Cairney’s wise words certainly worked as Al-Qahtani sat his GSCEs and made it to college before going on to study civil engineering at South Bank University, where he completed a degree and then a master’s.
Meanwhile, he was earning a reputation as a promising amateur, winning titles across the southeast of England and racking up an impressive 50-5 record. “Fifty wins and five robberies,” he said, laughing, claiming the defeats were politically motivated because he was being paired with up-and-comers in the Team GB program.
Like many before him, Al-Qahtani has been motivated by rejection, a desire to prove people wrong, but also by a determination to make the most of his talent and achieve what others in his family were unable to.
Despite a blossoming amateur career, Fahad was never able to realize his potential in the ring due to a motorbike accident which led to a serious knee injury and early retirement, while Khalid failed to complete his studies.
After taking time out from competing to pass his degree,
Al-Qahtani made his pro debut against Yousef Al-Hamidi in Crystal Palace last year, beating the Syrian journeyman on points. “I schooled him. He didn’t get to hit me once.” Two more wins followed before he agreed the deal with MTK.
Fahad has stayed by his side and his older sibling remains his eyes and ears outside the ring, often shouting instructions to the fighter via their own unique code.
In describing his style, Al-Qahtani does not mess around, comparing himself to four of the all-time greats. “If I had to put my style in a category, I would say I resemble four fighters: Tyson, Hagler, Prince Naseem and Manny Pacquiao,” he said.
“I’m 5ft 6in and a lot of my opponents are a lot taller than me. I’ve got a strong build, I know my power and I can punch with both hands. When I box, because of the size difference, I have to move my head a lot to get inside — like Tyson. That peekaboo style.
“Like Hagler, I have the ability to switch. I can be a southpaw or orthodox.
“Prince Naseem, it’s all from my brother; the slide movement, the screw punches. I can go for a whole round with my hands up, or a whole round with my hands down.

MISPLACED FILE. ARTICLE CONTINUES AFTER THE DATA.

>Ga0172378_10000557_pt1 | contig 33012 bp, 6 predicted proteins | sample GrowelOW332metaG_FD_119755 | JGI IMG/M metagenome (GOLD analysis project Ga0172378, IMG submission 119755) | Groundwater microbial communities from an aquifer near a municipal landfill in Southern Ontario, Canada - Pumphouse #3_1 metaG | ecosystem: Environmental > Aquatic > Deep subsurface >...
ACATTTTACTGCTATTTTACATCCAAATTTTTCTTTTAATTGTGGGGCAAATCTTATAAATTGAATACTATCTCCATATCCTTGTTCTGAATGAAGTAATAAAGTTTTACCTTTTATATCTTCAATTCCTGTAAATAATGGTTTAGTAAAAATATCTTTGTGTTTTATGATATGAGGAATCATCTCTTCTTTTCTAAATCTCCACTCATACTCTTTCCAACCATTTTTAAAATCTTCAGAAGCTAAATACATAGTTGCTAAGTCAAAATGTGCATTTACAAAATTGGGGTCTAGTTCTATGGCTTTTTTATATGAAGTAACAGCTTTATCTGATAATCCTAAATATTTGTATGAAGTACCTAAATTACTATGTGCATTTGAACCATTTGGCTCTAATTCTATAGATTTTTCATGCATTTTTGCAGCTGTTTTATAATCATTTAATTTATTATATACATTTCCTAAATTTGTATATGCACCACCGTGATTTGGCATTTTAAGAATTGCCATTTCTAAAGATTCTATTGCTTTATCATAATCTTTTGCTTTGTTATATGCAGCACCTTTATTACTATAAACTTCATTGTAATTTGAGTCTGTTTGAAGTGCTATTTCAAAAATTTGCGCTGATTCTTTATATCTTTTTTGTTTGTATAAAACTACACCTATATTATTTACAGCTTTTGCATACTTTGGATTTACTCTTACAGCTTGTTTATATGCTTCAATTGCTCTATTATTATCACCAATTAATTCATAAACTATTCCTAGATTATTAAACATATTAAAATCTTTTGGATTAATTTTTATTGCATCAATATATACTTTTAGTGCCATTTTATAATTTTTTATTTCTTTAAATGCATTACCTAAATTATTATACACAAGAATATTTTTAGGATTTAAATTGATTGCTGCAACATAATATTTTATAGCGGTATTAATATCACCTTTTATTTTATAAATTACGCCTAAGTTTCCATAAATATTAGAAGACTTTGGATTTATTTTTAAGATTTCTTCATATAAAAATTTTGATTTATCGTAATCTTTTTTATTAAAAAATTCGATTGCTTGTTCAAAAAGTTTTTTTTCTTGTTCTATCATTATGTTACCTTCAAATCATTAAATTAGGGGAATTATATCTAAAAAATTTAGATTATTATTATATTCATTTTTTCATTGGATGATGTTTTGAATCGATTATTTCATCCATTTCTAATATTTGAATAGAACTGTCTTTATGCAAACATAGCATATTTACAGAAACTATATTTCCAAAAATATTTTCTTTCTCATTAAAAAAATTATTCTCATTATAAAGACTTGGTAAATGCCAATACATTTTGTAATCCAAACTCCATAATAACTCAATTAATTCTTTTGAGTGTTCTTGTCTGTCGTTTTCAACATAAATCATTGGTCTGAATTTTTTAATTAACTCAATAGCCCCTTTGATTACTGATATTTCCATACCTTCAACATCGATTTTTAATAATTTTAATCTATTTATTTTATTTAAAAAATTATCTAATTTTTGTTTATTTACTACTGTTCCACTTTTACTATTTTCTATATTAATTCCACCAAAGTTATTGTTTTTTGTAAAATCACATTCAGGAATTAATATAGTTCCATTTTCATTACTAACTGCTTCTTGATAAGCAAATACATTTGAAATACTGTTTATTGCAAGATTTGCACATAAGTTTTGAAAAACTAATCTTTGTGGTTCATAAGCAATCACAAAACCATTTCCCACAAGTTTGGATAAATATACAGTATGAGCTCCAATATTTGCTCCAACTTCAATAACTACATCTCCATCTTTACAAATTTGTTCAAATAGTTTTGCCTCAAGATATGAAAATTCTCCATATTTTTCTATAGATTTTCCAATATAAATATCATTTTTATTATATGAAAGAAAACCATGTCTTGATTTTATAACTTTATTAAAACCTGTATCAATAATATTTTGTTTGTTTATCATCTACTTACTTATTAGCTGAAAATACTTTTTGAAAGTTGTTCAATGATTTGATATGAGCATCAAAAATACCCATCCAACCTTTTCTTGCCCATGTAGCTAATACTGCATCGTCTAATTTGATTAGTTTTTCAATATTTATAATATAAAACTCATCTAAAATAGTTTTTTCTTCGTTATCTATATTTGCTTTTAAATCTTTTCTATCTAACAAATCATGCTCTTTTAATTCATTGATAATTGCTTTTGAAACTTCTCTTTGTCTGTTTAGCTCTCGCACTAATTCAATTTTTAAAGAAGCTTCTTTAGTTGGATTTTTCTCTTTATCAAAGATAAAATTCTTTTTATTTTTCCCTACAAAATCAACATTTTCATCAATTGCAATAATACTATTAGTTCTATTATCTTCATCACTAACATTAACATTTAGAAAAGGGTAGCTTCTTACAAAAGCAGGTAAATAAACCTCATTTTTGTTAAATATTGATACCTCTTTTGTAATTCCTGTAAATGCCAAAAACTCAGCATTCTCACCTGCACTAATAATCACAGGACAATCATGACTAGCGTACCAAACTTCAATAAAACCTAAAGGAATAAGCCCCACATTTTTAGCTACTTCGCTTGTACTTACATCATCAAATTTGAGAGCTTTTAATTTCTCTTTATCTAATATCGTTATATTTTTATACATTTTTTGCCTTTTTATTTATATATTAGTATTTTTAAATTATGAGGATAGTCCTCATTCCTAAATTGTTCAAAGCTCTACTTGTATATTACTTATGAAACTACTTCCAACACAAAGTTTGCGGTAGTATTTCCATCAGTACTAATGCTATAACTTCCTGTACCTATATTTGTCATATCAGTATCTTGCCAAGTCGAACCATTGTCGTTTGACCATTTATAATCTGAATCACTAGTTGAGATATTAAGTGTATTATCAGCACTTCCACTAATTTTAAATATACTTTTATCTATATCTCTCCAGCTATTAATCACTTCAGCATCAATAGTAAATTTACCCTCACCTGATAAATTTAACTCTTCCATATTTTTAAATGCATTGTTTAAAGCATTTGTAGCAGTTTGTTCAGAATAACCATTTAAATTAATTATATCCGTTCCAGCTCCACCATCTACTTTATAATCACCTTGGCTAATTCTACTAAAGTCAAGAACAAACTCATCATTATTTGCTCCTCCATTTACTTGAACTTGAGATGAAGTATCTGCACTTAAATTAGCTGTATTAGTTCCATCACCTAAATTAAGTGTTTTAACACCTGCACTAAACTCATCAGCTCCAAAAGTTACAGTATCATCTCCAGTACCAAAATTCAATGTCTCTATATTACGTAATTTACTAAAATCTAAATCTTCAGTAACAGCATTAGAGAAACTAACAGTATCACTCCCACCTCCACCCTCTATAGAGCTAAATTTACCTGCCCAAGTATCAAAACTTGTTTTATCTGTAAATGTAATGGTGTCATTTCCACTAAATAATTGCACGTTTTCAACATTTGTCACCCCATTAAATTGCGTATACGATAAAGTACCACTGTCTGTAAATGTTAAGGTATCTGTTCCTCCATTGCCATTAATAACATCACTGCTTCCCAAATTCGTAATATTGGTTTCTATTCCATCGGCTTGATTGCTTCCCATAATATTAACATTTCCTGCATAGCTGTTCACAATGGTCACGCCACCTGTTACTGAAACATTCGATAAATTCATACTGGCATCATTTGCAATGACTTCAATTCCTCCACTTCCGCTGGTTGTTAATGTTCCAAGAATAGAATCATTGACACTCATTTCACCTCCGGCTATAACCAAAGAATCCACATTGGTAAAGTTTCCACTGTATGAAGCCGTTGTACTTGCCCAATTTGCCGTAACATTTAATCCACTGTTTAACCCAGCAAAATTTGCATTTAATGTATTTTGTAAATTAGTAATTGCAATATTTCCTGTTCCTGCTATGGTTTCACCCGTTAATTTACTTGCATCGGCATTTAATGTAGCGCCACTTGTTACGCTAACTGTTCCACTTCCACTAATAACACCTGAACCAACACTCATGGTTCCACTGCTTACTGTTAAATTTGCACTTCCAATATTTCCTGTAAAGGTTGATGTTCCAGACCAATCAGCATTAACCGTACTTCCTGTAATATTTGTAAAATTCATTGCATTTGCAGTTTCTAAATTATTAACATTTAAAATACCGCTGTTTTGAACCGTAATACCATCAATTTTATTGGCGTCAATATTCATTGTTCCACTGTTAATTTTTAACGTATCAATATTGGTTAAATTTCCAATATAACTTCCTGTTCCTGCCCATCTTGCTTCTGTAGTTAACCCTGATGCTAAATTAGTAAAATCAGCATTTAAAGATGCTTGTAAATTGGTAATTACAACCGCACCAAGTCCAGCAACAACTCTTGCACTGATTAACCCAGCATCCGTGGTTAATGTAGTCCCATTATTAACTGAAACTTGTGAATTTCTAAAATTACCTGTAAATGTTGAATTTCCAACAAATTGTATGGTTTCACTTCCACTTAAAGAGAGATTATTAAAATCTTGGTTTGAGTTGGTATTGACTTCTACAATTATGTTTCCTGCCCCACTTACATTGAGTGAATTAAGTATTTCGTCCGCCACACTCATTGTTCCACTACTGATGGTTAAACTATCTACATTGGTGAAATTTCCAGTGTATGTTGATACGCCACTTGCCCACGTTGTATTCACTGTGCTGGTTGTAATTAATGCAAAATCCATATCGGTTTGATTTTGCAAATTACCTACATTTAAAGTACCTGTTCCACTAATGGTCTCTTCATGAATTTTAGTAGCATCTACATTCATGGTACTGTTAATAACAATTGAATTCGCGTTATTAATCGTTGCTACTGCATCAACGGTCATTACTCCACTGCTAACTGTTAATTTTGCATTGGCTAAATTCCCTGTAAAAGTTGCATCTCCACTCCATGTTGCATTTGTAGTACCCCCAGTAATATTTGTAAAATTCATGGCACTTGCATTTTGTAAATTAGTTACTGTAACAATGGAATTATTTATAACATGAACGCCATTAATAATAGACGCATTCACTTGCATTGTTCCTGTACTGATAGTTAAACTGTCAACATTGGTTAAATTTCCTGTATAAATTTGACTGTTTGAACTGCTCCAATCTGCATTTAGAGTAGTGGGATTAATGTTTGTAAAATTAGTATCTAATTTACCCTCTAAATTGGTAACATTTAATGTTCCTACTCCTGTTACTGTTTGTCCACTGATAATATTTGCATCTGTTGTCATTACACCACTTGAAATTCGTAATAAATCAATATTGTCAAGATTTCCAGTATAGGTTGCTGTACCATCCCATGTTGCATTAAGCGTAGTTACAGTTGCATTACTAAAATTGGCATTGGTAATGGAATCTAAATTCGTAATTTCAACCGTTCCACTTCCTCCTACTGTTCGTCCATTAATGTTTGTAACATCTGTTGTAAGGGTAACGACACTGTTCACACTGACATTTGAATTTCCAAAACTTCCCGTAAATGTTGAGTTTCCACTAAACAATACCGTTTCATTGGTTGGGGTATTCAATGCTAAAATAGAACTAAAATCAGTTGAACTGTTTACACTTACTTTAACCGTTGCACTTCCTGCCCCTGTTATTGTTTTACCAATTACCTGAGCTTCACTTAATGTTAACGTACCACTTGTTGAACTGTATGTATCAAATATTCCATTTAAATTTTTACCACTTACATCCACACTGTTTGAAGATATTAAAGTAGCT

“I chose Pacquiao because he has such a high work rate, working behind the jab; angles, left, right and wearing his opponents down.” He insists the combination of styles will soon elevate him to the position of contender — and he has one man in his sights.
Vasyl Lomachenko is the hottest thing in boxing right now. The Ukrainian is third in The Ring magazine’s pound-for-pound rankings after a whirlwind 12-fight pro career that has seen him dubbed the “Tiger Woods of the fight game” due to the excitement he brings to the ring.
Lomachenko has been nicknamed “The Matrix” for his baffling, blink-and-you’ll-miss-them shoulder rolls, but Al-Qahtani thinks he can crack the code.
“I will fight Lomachenko in my 10th fight,” he said. “He skipped the ranks, he proved he can have a title fight in his second fight. I can do the same. I know he is an Olympian and you have to respect him, but I believe I should be in the same ranking.
“I think he’s really good, but I think too many of his opponents follow his game plan. For example, if you’re a heavy puncher, I’m not going to come and box you aggressively and try to knock you out. I will try to break you, I will box my way, follow my rhythm.
“Tony Bellew once said to David Price, ‘I will be a champion one day and I will call out David Haye.’ I will say the same thing right now. I believe once I get a shot at the title, I will call out Lomachenko.”
It is quite the boast from a boxer just three pro fights deep. But Al-Qahtani is an ambitious fighter whose horizons stretch far beyond just the ring.